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It’s not uncommon for political scientists or sociology teachers to present the writings of James Baldwin, Dr. Martin Luther King Jr. or Malcolm X in the context of the 1960s Civil Rights Movement, especially during Black History Month.

But Duquesne University Professor Dr. Kathy Glass is doing something a little different—she’s an English professor and she is teaching a course on all three as writers. And in this case, the fact that it is offered during Black History Month is coincidental.

“It was not offered to coincide with Black History Month, but the course does emphasize a theme that Black History Month highlights—Blacks’ rich intellectual and cultural contributions to America,” said Dr. Glass in an exclusive interview with the New Pittsburgh Courier, Feb. 20.

“We cover approximately nine texts in the course, but they help illuminate a broader tradition of African American literature, activism, and culture.”

For example, in addition to essays, students are studying dramatic literature, autobiographies, and the “oral texts,” of jazz, spirituals and gospel music.

“Since allusions to these oral texts often appear in the literature, students have an opportunity to learn about the social value of written and oral traditions, as well as the cultural contexts that shape them,” she said.

Dr. Glass said though all three came from wildly distinct backgrounds, lived very different lives and had distinct voices, all showed an unwavering commitment to advancing the cause of social justice. As such, for today’s Black youth, they are still valuable teachers.

“All three figures offer useful methods for today’s activists,” she said. “Malcolm X’s incisive critique of racial injustice, James Baldwin’s rigorous analysis of structural inequality, and Dr. King’s faith-based, love-driven strategies provide models for young activists who continue the struggle for sociopolitical equality.”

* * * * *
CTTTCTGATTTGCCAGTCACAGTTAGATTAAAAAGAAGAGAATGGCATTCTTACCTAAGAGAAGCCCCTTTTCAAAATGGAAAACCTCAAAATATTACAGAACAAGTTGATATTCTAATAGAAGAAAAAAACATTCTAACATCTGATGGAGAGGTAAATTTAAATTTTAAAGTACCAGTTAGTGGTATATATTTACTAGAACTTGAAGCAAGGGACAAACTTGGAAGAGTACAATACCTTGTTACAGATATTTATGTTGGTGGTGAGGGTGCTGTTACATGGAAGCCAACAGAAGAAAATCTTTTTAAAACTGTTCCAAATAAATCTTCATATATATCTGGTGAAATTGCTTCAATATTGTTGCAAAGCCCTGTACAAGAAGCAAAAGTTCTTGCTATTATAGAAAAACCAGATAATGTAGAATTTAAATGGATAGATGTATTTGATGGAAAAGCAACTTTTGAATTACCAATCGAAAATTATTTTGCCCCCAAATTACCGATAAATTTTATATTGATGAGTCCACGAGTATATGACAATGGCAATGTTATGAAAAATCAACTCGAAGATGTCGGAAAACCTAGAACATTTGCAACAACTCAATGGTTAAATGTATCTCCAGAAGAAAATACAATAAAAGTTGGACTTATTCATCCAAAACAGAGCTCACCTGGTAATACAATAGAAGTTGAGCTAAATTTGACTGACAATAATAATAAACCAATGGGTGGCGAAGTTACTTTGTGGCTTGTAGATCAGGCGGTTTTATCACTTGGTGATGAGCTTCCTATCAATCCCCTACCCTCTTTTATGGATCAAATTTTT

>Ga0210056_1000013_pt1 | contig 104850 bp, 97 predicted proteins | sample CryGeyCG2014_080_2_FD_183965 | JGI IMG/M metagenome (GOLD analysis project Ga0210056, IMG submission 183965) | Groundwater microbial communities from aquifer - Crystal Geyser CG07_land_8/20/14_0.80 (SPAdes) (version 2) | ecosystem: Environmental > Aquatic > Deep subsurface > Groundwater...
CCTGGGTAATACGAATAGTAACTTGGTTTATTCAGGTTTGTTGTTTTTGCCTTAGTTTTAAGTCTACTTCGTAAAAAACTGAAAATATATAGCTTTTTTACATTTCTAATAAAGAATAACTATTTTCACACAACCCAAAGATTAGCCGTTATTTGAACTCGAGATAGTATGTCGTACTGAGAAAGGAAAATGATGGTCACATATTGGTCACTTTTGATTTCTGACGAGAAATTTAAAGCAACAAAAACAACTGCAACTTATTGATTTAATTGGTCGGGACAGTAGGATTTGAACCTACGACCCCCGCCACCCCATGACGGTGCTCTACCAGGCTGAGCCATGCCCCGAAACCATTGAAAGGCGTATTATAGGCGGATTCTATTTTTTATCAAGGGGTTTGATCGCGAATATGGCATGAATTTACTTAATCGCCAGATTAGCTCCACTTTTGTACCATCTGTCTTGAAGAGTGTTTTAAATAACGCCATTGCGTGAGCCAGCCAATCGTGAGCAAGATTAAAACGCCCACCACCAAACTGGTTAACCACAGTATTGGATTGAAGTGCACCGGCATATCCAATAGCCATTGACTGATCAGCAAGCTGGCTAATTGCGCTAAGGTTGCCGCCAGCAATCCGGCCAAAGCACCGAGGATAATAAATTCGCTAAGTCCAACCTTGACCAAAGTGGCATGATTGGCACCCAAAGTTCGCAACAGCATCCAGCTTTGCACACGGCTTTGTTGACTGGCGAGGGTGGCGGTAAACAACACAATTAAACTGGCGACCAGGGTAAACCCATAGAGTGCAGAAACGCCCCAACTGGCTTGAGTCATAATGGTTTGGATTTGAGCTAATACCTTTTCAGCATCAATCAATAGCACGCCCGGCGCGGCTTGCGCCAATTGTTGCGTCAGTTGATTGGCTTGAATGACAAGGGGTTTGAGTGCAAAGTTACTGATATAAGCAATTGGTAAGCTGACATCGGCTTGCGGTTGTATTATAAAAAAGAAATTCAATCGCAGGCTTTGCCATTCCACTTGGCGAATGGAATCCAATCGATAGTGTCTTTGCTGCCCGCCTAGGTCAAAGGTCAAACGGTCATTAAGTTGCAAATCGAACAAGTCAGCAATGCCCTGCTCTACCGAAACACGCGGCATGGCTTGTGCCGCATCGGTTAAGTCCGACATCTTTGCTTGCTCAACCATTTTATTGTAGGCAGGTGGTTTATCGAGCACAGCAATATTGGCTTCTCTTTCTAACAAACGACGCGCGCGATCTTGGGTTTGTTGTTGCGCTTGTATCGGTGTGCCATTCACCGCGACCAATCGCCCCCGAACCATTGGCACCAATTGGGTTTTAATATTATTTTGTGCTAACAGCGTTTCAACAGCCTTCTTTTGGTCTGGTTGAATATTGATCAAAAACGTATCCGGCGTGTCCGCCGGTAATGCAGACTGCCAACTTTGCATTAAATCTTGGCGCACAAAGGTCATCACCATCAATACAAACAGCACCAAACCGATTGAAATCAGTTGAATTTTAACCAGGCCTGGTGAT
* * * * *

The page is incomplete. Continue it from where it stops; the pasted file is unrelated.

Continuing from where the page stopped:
Dr. Glass said the course has been quite popular. This term marks the third time she has taught the course, and it is nearly full. She said she plans to offer it again soon.

The course seeks to foster a deeper appreciation of African American literary, cultural, and political traditions whose roots extend to the eighteenth century, she said. “In addition, as students read and write about these authors, I want them to hone their critical thinking and writing skills.”

And part of that critical thinking is applying the writers’ experiences, analyses and conclusions to today’s issues.

“While progress has been made, young African Americans still face disparities in the criminal justice system, education, and employment,” said Dr. Glass. “I think recent protests show that today’s youth are politically engaged and committed to challenging these inequalities.”

Dr. Glass is an associate professor of English, specializing in nineteenth-century African American literature. She received her bachelor’s degree in English from UCLA, and her MA and PhD in literature from the University of California at San Diego. She has published on the topics of race, gender, spirituality, and nation.


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